Why the EU delay on supply chains? Corporate lobbying
EU Observer. 19 July 2021
Below is an article published by EU Observer. Photo:Mark Fisher.
EU legislation to clean up supply chains and corporate governance has been delayed after fierce industry lobbying.
This law is key to strengthening the global competitiveness of EU companies, delivering the Green Deal, tackling global climate change and biodiversity loss and protecting human rights in the EU and around the world.
Voluntary commitments have repeatedly failed, now it is time for decisive regulatory action.
Failing to clean up supply chains of companies doing business in the EU allows illegal fishing, deforestation, human rights abuses and more to continue unabated.
The EU is a world leader in driving international cooperation for environmental and human rights protections, but EU consumption also continues to fuel the “Triple Emergency” of climate change, biodiversity loss, and poverty; Europeans consume 1.5 to 2.5 times more land, carbon, and water than the global average.
That’s why the delay until the autumn of 2021 of the proposed EU law on Sustainable Corporate Governance for companies is so concerning. This legislation, which would require companies to ensure their supply chains and corporate actions are not driving human rights or environmental abuses, has been held up by intense industry lobbying.
The reasons for opposition range from claims that abuses do not exist to suggesting that regulation is not the right approach to deal with them. However, ensuring that products originating outside the EU are not produced under lower environmental and social standards than those produced within the bloc strengthens the competitiveness of EU companies, and means they no longer have to compete exclusively on price.
At the same time, it provides an opportunity to promote EU values like human rights and environmental standards across the globe.
As many parts of the world become increasingly illiberal, polarised and fractured, and we face the twin crises of climate change and biodiversity loss, this is needed more than ever.
‘Voluntary’ doesn’t work
Voluntary commitments have failed. Deforestation in South America remains rampant, and the EU’s soy deforestation footprint is double that of China’s, per tonne imported.
The reaction of companies has simply been to move back the date for their deforestation commitments, and the world’s biggest banks have sent $3.8 trillion [€3.2 trillion] – that’s $495 for everyone alive today – to fossil fuel companies since the Paris Agreement was signed.
Companies and financial institutions have had ample opportunity to get their supply chains and investments under control and have not done so. While some courts have taken action to make polluting companies clean up their activities – most recently with a landmark decision against Shell in the Netherlands – this too is not enough.
The Commission must complement and reinforce actions taken within the judicial system. But moreover, it must lead, changing the architecture of regulation to require the private sector to meet its responsibilities and contribute actively to eradicating environmental and human rights abuses.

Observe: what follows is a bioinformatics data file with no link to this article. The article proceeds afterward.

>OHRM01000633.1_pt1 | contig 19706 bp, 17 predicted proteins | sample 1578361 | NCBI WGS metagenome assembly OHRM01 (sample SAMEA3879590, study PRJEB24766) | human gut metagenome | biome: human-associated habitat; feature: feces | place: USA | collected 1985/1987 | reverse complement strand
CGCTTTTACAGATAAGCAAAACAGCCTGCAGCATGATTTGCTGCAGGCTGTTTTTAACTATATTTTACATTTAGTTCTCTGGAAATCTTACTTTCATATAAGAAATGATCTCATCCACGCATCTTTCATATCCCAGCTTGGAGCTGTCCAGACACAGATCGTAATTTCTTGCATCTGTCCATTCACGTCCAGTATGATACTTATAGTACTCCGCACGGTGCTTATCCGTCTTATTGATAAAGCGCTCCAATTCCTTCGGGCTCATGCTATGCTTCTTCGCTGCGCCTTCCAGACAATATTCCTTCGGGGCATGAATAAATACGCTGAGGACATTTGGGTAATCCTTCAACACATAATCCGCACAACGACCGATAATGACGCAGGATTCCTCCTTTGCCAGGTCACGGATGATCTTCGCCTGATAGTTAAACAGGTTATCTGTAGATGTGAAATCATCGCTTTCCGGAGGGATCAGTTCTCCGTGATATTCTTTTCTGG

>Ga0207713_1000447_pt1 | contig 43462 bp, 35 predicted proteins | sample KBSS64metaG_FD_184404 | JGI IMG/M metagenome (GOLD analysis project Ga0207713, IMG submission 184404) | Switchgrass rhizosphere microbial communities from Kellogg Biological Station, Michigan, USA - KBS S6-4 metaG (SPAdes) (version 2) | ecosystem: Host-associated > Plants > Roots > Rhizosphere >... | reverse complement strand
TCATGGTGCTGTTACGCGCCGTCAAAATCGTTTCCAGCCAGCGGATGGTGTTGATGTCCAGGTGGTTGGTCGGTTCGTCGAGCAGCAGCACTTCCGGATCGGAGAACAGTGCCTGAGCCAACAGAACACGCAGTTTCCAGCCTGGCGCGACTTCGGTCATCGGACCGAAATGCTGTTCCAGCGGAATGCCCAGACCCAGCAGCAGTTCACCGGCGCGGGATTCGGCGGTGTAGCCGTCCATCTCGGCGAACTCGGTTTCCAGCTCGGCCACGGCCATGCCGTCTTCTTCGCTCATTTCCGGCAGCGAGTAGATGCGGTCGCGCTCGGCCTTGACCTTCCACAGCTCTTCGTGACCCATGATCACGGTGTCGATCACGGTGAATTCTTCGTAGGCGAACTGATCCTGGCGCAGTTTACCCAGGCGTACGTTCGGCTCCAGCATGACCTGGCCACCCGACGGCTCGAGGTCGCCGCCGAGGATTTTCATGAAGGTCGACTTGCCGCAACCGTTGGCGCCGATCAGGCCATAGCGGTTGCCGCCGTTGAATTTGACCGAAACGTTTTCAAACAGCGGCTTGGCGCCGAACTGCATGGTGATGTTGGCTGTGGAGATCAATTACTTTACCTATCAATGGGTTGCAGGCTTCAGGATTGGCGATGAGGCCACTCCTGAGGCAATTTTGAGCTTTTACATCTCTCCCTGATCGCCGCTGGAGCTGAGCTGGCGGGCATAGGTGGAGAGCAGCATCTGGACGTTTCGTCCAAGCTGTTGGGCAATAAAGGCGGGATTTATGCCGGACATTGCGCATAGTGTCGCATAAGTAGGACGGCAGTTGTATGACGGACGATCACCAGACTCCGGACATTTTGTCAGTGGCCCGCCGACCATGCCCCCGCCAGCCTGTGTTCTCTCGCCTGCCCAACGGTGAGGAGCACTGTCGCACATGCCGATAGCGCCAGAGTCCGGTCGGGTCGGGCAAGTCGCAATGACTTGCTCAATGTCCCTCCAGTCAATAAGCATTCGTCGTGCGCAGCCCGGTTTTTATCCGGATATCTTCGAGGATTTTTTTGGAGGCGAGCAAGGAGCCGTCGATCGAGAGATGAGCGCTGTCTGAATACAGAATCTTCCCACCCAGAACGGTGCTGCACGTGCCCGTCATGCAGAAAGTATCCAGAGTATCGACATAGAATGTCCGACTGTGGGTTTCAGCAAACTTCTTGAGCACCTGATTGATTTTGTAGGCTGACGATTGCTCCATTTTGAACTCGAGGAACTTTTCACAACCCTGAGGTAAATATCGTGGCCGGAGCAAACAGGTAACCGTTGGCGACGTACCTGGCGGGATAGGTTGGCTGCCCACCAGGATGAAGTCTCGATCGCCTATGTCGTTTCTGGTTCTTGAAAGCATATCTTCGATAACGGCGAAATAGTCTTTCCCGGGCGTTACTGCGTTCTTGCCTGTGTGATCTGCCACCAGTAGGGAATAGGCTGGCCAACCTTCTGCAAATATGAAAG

In order to eliminate abuses of human rights and the environment from corporate activities, it is essential to integrate risk mitigation throughout company decision making, with the direct engagement and leadership of the CEO and the Board.
Director duties and corporate strategy making should incorporate sustainable corporate governance within the wholesale transition to a circular global economy. Commissioner Thierry Breton, recently appointed to the file, should use his corporate knowledge to accelerate the shift to sustainability.
By passing world-leading legislation now to ensure transparency, liability for environmental and human rights abuses and remedy for the individuals affected, the EU can point the way to a safer, more sustainable planet, and establish frontrunner status in sustainability and justice.
This means covering the entire supply chain, including the financing underpinning it, and enshrining transparency and accountability in law. It also requires specific support for small and medium-sized enterprises to comply with the legislation.
Crucially, everyone wins when robust sustainable corporate governance is in place, while we all lose when we compete only on price, as we have in past decades. Companies will have a clear, consistent set of rules to follow across the EU, and a first-mover advantage on sustainability actions.
Those who already take sustainability seriously will have a level playing field and won’t be punished for adopting responsible business practices. Consumers will know that the products they are buying are legal, sustainable and ethical, and EU institutions will be driving positive change on a global scale.
The importance of getting this right cannot be overstated. This is a watershed moment to create a globally defining regulation that will help deliver the EU Green Deal; help restore biodiversity and combat global heating; benefit companies and consumers alike; and protect rights in the EU and around the world.
It’s time to break the deadlock, fight environmental crimes more effectively and ensure a safer, more sustainable planet for ourselves and our children.